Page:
Room Rates Rise

Room Rates Rise  Room Rates Rise

In a defiant move, hotels have started raising fees by 15% as the (very) public dispute between hoteliers and the Iran Cultural Heritage, Handicrafts and Tourism Organization continues with no sign of letting up.

Quoting Mohammad Qanei’, director of the Mashhad Hoteliers’ Society, Mehr News Agency reported at the weekend that hotel owners began raising the prices as of mid-January, much to the chagrin of the ICHHTO.

This is while according to the organization, hotel owners and the ICHHTO had agreed on a 12% hike in room rates, as opposed to the proposed 15%.

However, hotel owners disagree, saying that after a meeting with the organization’s tourism deputy, Morteza Rahmani Movahed, the two sides agreed on raising the rates by 15% and the decision was also approved by ICHHTO chief, Masoud Soltanifar.

Movahed dismissed the claims as untrue.

“We could never agree to a 15% hike. When the government is aiming for a single-digit inflation rate, there is no reason to agree to a 15% rise in room rates,” he said at a press conference in early January.

In response to the hoteliers’ call for deregulating prices, he said, “This short-sightedness will rob [our hotel industry] of the ability to be competitive in the region.”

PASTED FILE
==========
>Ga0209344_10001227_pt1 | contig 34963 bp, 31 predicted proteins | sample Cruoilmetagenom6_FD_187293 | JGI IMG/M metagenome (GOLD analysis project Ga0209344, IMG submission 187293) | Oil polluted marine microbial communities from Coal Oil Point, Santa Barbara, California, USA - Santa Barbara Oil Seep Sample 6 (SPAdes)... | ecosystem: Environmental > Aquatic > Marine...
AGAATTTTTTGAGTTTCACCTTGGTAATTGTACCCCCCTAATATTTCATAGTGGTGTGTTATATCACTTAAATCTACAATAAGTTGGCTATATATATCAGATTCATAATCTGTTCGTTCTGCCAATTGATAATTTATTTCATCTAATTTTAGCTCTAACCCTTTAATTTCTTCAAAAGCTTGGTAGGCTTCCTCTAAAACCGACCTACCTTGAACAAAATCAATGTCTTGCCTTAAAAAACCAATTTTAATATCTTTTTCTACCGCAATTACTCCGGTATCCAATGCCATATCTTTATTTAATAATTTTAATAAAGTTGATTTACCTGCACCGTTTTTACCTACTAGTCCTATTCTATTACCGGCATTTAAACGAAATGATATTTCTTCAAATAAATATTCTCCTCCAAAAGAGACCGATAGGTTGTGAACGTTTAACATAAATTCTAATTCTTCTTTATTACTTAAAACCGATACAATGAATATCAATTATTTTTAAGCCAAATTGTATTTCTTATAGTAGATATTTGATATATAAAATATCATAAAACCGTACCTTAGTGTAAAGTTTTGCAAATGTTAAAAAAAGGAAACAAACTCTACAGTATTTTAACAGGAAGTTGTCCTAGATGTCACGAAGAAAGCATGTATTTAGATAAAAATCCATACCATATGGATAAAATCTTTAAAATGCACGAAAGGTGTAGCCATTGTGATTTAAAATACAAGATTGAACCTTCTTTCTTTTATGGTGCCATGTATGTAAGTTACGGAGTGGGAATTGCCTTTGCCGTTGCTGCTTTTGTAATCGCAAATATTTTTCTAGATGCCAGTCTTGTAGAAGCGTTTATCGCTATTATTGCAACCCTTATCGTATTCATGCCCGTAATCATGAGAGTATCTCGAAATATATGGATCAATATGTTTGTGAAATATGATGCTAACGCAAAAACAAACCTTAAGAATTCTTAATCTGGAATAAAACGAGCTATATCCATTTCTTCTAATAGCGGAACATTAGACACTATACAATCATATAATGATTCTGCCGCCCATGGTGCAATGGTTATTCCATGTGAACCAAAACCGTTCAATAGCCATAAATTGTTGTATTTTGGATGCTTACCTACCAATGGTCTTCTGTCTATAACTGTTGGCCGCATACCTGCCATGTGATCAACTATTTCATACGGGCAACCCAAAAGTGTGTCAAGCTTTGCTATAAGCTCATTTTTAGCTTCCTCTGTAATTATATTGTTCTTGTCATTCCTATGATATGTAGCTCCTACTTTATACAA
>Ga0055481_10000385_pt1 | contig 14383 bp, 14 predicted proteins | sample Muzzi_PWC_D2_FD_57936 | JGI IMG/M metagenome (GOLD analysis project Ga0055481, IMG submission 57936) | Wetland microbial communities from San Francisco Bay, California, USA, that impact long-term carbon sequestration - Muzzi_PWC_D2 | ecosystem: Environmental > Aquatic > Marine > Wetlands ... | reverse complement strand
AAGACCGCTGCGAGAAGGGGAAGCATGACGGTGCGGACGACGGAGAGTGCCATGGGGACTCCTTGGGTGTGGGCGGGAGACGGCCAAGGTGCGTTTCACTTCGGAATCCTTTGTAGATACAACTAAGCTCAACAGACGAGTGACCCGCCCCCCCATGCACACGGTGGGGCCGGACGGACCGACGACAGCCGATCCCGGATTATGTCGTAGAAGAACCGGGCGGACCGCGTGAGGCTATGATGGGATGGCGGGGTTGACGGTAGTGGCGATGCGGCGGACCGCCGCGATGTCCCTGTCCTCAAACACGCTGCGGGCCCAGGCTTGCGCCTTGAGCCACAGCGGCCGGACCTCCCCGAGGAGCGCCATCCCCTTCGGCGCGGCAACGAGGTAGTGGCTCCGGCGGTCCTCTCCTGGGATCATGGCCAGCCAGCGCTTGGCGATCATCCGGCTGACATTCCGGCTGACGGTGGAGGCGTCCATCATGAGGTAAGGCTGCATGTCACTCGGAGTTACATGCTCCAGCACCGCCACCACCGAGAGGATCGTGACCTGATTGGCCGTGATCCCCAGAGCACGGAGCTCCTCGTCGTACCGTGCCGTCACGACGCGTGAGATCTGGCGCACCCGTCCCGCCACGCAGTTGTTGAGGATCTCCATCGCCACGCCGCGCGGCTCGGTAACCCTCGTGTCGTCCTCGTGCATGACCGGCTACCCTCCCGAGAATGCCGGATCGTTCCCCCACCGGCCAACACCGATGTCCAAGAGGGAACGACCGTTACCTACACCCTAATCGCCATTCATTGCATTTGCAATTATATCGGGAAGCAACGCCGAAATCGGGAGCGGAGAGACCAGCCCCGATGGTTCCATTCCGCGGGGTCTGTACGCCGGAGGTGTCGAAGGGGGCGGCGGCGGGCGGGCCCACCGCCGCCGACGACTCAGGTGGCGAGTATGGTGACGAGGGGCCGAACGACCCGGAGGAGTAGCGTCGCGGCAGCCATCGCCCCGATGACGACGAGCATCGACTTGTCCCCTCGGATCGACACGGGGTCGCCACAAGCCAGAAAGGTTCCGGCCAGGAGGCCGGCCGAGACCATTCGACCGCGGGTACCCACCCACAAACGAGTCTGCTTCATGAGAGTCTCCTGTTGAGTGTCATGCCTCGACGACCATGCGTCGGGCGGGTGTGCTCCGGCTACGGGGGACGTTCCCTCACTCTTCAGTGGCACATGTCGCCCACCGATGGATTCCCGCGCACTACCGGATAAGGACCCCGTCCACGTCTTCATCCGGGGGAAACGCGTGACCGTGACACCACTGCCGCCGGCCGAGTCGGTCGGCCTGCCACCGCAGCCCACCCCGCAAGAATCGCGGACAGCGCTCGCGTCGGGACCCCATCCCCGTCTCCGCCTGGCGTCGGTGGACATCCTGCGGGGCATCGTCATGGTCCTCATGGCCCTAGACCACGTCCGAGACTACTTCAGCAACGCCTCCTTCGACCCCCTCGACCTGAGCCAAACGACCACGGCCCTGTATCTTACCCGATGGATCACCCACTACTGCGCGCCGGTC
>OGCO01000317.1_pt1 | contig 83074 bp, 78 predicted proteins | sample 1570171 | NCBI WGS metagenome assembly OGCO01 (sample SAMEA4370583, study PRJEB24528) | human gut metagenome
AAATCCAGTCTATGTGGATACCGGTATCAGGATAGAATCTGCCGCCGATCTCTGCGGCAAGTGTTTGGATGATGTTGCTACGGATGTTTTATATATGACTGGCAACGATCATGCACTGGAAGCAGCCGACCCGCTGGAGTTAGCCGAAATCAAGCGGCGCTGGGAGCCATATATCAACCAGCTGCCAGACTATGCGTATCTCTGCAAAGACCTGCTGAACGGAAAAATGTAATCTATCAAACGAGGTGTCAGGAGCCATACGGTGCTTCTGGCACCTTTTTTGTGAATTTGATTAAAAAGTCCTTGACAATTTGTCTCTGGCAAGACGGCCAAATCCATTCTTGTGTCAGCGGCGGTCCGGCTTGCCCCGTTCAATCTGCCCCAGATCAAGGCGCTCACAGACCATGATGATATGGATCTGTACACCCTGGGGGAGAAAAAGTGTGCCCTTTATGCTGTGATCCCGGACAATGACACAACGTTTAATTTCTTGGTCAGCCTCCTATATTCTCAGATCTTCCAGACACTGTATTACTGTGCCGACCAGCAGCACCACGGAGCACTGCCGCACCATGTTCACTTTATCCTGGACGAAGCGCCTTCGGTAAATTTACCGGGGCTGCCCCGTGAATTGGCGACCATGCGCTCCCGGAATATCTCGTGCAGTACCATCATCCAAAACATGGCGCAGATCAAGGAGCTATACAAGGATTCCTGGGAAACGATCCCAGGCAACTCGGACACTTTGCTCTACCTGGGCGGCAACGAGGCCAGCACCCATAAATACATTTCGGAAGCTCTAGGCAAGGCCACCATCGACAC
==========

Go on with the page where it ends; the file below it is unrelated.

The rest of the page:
However, Jamshid Hamzezadeh, the president of the Iran Hoteliers’ Society, says, “Hotels do not provide basic services. Our business is with luxury. As such, prices must be based on supply and demand, not according to what the government says or thinks is appropriate.”

Hoteliers claim that ICHHTO’s insistence on having a say in the matter is a blatant disregard for  private enterprise that is striving to find its proper place in the economy emerging slowly from years of economic sanctions and gross mismanagement.

On the other hand, the organization’s tourism deputy, Morteza Rahmani Movahed, argues that allowing the private sector to set room rates without supervision could lead to exorbitant prices that might put a night’s stay in hotels out of reach of most people.

  Majlis in the Mix

The growing tensions between hoteliers and the ICHHTO has spilled over to the Majlis, with travel news website Donyaye Safar quoting Javad Heravi, head of the Parliament Y Tourism Commission saying, “The longer the dispute drags on, the more people and tourists will suffer.”

He said it is unheard of to allow prices to be set without supervision and called on hotel owners to “respect the law.”

“As the foremost authority on travel and tourism, ICHHTO must be actively involved in the process (of setting prices).”

Heravi warned against “opportunists who are trying to make a quick buck” by taking undue advantage of the constant fluctuations in prices, and said the only way to ensure tourists do not suffer is to allow the organization in charge, the ICHHTO, to do its job.